... Credible commitments are, more generally, a sort of governance mechanism which has the purpose of binding transacting parties to the fulfillment of agreements (North, 1993). The parties are bound by incentives stemming from the commitments pledged or the hostages held (North, 1993;Williamson, 1983Williamson, , 1984. Credible commitments are relevant when idiosyncrasy and frequency of transactions are significant, and, importantly, when the asynchrony between ex-ante commitment and ex-post contract execution increases uncertainty about the outcome of the agreement. ...
... Given the corporate status quo crystalized before the acquisition, non-equity stakeholders were entitled to certain benefits acknowledged by the three-part mission: 1) customers as the beneficiaries of premium ice cream; 2) employees and franchisees as the beneficiaries of sustainable financial growth; and 3) other external stakeholders, such as family farms and fair-trade suppliers, as the beneficiaries of value-led sourcing decisions (Ben & Jerry's Homemade Inc., n.d.c). Such a status quo put non-equity stakeholders like employees, customers, and suppliers in a transactional relationship with equity holders that conveyed a dual entitlement (Kahneman et al., 1986), and thus warranted a credible response to the expropriation hazards posed by the acquisition (Williamson, 1983). ...
Article
Full-text available
If board voting membership for stakeholders is inefficient and thus likely to be unfeasible, as Transaction Cost Economics (TCE) posits, How can Ben & Jerry’s (B&J’s) be accounted for? This question, overlooked by TCE scholars and stakeholder advocates alike, is answered in this paper. Shareholder-centric corporate boards are the only feasible option according to TCE. However, just as the U-form firm structure is costlier in terms of governing transactions than the M-form, yet the U-form is warranted when a more fine-grained follow-up on decisions is required and diversification is uncalled-for, stakeholder board voting membership may also be needed for the survival of transactions specific to social-purpose hierarchies, despite admittedly being costlier than proprietary, shareholder-centric hierarchies. This paper’s finding is that by granting board voting membership to stakeholders, B&J’s has spearheaded a departure from motivational credible commitments that rely on reciprocal bilateral exchanges, and toward a form of imperative credible commitments, which represent a stringent form of commitment that is plausibly costlier compared to alternatives, yet they are warranted to increase the reliability of transactions with stakeholders who otherwise would be left with a circumstantial assurance of continuity.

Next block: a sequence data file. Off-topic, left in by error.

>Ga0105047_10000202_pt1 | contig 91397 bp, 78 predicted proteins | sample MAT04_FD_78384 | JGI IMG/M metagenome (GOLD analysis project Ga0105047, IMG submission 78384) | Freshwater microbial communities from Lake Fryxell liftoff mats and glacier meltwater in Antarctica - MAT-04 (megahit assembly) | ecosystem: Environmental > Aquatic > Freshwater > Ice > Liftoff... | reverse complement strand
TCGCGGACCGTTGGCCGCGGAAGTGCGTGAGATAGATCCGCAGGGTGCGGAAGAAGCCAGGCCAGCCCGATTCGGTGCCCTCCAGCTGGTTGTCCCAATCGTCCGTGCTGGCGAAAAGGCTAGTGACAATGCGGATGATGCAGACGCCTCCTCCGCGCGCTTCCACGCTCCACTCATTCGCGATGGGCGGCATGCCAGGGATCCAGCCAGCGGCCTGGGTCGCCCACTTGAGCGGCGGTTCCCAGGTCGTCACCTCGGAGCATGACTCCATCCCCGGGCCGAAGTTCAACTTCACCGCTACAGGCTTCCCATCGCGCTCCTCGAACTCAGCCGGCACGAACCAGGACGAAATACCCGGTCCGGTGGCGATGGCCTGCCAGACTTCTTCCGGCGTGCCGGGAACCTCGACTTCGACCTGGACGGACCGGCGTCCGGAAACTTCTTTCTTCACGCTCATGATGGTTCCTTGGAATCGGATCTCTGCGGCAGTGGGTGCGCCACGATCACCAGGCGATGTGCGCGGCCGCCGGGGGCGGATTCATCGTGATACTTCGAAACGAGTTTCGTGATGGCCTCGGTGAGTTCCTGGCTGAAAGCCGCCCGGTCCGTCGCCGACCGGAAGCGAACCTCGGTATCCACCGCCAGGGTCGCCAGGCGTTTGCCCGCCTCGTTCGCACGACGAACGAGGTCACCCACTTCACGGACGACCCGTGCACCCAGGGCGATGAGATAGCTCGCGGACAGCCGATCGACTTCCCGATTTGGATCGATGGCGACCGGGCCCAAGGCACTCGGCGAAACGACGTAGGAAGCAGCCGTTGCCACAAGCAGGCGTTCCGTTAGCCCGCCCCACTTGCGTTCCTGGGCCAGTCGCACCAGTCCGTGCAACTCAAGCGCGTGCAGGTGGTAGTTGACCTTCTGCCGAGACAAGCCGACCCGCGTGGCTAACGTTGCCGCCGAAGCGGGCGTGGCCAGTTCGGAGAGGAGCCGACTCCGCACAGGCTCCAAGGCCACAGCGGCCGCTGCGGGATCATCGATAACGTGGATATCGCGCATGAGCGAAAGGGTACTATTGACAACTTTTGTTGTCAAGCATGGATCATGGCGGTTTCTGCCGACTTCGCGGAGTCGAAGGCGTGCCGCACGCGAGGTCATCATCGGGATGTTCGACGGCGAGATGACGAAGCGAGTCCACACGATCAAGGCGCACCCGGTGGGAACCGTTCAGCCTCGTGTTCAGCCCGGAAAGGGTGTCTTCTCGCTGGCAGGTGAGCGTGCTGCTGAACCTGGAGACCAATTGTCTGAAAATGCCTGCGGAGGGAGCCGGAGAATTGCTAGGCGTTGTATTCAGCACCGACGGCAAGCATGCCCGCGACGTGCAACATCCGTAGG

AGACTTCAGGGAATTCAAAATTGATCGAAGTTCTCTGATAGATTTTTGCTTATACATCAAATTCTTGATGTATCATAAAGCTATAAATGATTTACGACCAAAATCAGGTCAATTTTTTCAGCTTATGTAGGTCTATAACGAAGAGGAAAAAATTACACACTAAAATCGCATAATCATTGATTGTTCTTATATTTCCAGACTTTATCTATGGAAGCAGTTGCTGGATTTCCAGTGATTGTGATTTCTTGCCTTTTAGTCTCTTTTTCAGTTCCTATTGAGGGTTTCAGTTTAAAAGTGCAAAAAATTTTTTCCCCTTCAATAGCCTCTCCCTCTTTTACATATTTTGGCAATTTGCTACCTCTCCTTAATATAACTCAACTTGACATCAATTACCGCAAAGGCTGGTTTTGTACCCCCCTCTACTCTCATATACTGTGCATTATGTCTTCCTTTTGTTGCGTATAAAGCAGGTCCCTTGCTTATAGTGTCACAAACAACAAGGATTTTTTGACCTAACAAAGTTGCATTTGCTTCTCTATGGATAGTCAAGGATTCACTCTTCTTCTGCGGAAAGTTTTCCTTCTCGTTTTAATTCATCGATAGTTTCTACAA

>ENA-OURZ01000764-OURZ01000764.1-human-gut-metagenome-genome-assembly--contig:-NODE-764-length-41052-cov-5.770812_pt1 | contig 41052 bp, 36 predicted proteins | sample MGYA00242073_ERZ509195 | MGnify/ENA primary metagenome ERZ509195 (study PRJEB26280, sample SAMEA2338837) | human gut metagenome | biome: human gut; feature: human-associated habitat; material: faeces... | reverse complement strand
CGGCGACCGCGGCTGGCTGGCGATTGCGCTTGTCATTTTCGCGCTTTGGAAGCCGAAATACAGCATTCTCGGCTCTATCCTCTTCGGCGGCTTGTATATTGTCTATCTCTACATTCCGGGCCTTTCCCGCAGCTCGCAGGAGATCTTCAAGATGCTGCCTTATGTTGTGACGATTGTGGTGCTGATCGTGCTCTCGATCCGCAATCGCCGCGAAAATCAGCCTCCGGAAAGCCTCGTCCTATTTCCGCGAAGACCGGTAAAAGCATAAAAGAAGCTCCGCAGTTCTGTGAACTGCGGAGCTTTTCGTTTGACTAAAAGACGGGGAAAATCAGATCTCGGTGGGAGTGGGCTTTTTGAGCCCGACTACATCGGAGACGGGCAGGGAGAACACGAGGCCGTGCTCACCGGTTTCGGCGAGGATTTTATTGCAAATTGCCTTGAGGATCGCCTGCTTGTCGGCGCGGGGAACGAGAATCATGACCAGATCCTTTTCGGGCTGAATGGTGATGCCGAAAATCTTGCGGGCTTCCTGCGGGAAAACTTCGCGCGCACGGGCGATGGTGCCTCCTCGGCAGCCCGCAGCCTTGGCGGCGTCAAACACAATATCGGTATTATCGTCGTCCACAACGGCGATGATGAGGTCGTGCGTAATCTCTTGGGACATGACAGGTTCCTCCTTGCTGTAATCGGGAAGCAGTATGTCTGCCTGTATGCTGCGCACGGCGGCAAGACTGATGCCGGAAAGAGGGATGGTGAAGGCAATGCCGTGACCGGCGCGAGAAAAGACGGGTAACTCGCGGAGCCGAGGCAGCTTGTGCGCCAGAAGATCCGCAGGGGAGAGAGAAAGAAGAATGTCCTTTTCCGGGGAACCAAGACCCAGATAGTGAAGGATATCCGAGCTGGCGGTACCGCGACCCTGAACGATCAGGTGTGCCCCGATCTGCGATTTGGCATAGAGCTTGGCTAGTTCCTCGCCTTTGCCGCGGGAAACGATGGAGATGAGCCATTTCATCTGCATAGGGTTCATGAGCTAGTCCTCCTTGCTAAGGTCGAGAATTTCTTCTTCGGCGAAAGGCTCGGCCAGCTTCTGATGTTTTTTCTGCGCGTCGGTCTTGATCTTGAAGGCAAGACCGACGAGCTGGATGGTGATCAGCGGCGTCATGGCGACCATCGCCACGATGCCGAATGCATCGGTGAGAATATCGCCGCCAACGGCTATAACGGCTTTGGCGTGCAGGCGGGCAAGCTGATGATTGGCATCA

... The management and strategy literatures on interorganizational trust address the issue indirectly, implying that trusting partners will be motivated to do more business together, and as they work more together, will trust each other more, leading to more mutual cooperation (e.g., Heide & Miner 1992;Gulati 1995;Zaheer & Venkataraman 1995;Zaheer, McEvily & Perrone 1998;Vanneste, Puranam & Kretchmer 2014;Schilke & Cook 2015). Economic theories of hostage exchange (Williamson 1983) and dependence balancing (Heide & John 1988) address the question of optimal relationship scope more directly. These theories imply that broad relationship scope can serve as a safeguard against holdup when suppliers make transactionspecific investments (Bakos & Brynjolffson 1993;Ahmadjian & Oxley 2006;Aral, Bakos & Brynjolffson 2018). ...